COLUMBUS, Ohio (COLUMBUS BUSINESS FIRST)–After a couple of years of battles and political infighting, Ohio legislators have finally passed a bill that’s a signature away from legalizing sports betting in the Buckeye State.

The Ohio House and Senate both passed a bill Wednesday to legalize gambling on sports, three and a half years after a Supreme Court decision opened the door for states outside of Nevada to take that step.

House Bill 29 now awaits a signature from Ohio Gov. Mike DeWine that would launch legal sports betting.

But gamblers would still have to wait. It takes a while for rules to be enacted and gambling procedures to be put in place. However, the bill calls for legalized sports betting to be active by at least Jan. 1, 2023. It could even happen before that, Ohio Rep. Brigid Kelly (D-Hyde Park) told me. Kelly co-sponsored a bill that passed the House last year but ran out of time before it could go through the Senate and ultimately become law.

“It will be not later than that and could be before it,” Kelly said.

The bill enables people to bet in a lot of places. Sports betting would be available in casinos, racinos, stadiums and arenas, as well as through kiosks in bars and restaurants. Beyond that, people will be able to bet online and through mobile devices as long as they’re in the state at the time they place their bet.

Almost all types of bets will be available online and mobile better or in person at casinos, racinos and sports facilities. Bets at kiosks in bars and restaurants will be limited to more-simplified bets such as point spreads, over-under point totals and wins. The kiosks are limited to maximum bets of $200 per credit or debit card.

Licenses for bars and restaurants would cost $1,000 every three years. Casinos and racinos would pay $50,000 to $100,000 the first year and $10,000 each additional year.

The bill calls for the Ohio Casino Control Commission to oversee sports betting in Ohio. That was a sticking point in the past, with some factions of Ohio’s legislature favoring the Ohio Lottery Commission to run sports betting while others preferred the Ohio Casino Control Commission.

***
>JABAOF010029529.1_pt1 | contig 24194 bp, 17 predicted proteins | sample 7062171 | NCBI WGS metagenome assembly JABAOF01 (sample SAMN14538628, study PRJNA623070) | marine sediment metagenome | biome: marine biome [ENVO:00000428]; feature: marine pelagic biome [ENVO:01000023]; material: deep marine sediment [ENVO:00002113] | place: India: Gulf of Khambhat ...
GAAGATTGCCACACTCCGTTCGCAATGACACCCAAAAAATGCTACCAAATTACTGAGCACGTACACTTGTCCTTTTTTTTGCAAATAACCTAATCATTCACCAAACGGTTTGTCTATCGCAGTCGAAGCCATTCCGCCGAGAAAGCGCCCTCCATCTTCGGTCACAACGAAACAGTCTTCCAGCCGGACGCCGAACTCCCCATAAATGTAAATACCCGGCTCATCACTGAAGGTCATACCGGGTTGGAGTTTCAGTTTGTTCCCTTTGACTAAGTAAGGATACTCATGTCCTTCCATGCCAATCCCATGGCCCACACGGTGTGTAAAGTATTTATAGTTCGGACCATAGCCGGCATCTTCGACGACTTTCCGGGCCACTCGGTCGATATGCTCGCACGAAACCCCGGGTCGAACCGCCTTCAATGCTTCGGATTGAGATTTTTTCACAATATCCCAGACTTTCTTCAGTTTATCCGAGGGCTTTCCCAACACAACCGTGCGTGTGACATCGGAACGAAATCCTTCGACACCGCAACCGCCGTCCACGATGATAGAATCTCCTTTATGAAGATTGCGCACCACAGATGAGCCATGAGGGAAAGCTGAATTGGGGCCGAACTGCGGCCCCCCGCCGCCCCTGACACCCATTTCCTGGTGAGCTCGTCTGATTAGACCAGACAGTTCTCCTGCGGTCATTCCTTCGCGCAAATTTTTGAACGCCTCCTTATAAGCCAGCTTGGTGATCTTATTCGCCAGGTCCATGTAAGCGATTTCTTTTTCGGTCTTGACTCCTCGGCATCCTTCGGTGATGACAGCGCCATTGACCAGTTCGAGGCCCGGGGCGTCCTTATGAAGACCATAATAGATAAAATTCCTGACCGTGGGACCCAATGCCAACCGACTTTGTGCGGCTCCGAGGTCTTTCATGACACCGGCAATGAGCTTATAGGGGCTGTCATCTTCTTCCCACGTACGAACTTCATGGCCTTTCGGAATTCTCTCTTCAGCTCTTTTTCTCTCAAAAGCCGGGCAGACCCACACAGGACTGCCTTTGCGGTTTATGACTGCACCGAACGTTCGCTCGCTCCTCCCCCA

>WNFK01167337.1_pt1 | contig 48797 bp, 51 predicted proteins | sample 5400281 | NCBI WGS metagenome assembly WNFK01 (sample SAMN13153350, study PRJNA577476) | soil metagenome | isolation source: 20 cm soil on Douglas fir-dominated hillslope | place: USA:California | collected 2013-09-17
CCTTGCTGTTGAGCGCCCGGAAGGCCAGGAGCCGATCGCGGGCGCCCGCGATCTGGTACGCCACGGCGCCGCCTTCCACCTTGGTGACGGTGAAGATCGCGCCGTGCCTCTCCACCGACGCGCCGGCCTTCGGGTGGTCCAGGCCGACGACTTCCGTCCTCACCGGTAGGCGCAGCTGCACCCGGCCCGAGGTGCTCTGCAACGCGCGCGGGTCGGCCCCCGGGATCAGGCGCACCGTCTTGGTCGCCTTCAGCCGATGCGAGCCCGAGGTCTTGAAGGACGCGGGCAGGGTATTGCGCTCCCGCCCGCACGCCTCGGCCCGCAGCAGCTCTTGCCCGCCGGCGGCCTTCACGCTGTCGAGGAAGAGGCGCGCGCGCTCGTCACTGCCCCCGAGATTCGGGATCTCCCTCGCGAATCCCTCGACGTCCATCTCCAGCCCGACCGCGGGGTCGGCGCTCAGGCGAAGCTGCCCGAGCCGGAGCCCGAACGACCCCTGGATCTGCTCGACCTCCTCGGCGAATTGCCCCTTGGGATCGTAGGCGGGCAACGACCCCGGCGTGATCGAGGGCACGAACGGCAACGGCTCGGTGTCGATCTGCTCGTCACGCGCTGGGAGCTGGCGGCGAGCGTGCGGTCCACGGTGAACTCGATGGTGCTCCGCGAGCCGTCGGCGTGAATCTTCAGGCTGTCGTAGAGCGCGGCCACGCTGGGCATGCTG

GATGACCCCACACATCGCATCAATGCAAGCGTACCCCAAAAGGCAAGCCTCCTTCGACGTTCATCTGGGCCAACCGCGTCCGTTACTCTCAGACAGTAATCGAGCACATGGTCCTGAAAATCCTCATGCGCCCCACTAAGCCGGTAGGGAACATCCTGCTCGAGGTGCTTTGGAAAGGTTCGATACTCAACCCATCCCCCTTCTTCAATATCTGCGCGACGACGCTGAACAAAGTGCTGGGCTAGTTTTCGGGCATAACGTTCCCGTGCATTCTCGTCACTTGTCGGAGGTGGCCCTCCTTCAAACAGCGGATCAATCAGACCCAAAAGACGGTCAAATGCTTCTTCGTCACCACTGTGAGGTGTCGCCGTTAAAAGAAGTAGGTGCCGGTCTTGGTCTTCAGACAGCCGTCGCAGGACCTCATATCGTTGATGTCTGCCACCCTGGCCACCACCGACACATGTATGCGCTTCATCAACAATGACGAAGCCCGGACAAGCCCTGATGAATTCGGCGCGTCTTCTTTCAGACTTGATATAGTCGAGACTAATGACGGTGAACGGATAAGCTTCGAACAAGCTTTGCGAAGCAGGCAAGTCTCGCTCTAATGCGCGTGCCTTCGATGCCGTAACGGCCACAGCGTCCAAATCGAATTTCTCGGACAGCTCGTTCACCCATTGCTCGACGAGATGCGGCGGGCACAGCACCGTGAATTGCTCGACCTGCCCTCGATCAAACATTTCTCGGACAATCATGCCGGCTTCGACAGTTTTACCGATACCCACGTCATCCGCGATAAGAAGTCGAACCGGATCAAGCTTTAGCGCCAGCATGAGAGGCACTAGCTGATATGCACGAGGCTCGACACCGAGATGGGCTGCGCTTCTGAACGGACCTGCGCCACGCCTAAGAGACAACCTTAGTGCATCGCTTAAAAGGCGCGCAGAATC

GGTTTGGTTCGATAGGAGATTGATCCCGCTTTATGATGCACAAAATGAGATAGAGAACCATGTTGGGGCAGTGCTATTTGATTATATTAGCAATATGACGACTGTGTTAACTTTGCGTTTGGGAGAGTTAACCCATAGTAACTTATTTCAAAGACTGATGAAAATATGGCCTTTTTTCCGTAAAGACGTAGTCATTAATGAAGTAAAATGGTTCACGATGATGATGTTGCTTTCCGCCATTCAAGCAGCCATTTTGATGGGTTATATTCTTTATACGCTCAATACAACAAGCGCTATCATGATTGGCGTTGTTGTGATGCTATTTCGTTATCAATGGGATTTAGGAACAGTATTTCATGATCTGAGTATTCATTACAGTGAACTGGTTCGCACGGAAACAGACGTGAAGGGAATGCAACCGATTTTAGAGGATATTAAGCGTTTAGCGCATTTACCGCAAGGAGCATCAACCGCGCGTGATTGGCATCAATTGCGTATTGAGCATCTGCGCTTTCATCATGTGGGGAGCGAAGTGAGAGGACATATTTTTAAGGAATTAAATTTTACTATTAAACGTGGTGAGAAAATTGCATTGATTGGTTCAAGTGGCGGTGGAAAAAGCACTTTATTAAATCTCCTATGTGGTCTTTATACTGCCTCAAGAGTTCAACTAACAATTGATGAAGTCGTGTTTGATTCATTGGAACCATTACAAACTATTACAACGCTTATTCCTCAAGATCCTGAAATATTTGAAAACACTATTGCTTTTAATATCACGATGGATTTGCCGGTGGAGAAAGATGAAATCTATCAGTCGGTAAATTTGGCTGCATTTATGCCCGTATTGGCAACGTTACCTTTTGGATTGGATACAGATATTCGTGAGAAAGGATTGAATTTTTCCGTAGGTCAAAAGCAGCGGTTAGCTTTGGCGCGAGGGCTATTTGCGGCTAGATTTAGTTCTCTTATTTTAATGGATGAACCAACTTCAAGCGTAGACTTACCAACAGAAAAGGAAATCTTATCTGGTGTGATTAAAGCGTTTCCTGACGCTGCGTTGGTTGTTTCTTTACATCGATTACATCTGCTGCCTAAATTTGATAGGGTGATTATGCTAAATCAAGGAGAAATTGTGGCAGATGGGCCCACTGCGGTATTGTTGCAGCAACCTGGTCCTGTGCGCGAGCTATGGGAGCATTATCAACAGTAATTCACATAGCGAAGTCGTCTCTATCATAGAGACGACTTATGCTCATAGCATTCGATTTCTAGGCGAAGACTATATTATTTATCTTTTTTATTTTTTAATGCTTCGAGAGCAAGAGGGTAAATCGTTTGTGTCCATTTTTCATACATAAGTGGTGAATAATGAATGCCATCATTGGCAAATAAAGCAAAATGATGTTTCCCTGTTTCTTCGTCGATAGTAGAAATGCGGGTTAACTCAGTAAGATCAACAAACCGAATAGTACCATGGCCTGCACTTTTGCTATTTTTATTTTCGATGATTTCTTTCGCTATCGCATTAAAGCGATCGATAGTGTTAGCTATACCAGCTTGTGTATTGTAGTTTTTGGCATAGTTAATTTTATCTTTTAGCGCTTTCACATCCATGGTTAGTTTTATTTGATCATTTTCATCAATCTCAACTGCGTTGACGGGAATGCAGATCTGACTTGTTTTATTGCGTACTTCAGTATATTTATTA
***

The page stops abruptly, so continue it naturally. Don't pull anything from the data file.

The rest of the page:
The bill calls for 40 licenses for brick-and-mortar sports betting at casinos, racinos and at venues that are home to professional sports teams, 25 licenses for mobile betting and thousands of licenses for kiosks at bars and restaurants that have liquor permits.

The state will charge a 10% tax on gambling revenue after bettors’ wins are paid out. Most of that state revenue will go toward education.

It’s important to the state to offer legalized sports betting, Kelly said.

“We are going to be regulating a currently unregulated market in the state,” she said. “There will be additional money for education, there will be more consumer protections for people who choose to sports bet and there will be more resources for people struggling with gambling addiction.”

Sen. Cecil Thomas (D-North Avondale) who was part of a Senate committee last spring that studied sports betting, also sees major benefits.

“First, it’s projected to bring in tens of millions of dollars in revenue to the state,” his legislative aide, Tony DiMenna, told me. “The vast majority of that will go to education, but also problem gambling, youth sports and veterans services. Second, it’s providing a regulated market for something that is happening today either on the black market with shady practices or legally in surrounding states. A lot of people like to bet on sports, so it’s time for the state to provide the regulated market for it.”

Gambling analysts say the Ohio market has huge potential.

The state could generate $5 billion a year in sports bets within five or six years, Jessica Welman, a Las Vegas-based analyst for PlayOhio.com, part of the PlayUSA.com network of sites that cover state-level gambling news, told me. That would generate about $375 million a year in casino revenue after bettors’ wins are paid out. At 10% tax, that’s $37.5 million annually in state tax proceeds.

“Ohio is up there as one of the most desirable states for sports betting,” Welman said.

Sports betting has been a long time coming in Ohio. Legislators have been exploring ways to legalize it here since the May 2018 Supreme Court decision enabled states to decide whether to make betting on sports legal. In addition to Kelly’s effort last year, a bill passed the Ohio Senate in June but didn’t get through the House before legislators went on break for the summer. All bordering states around Ohio have active legal sports betting operations except Kentucky, which has yet to approve it.

Twenty-nine states and Washington, D.C., now have legal sports betting operations. Three others have approved it but have yet to launch those operations.

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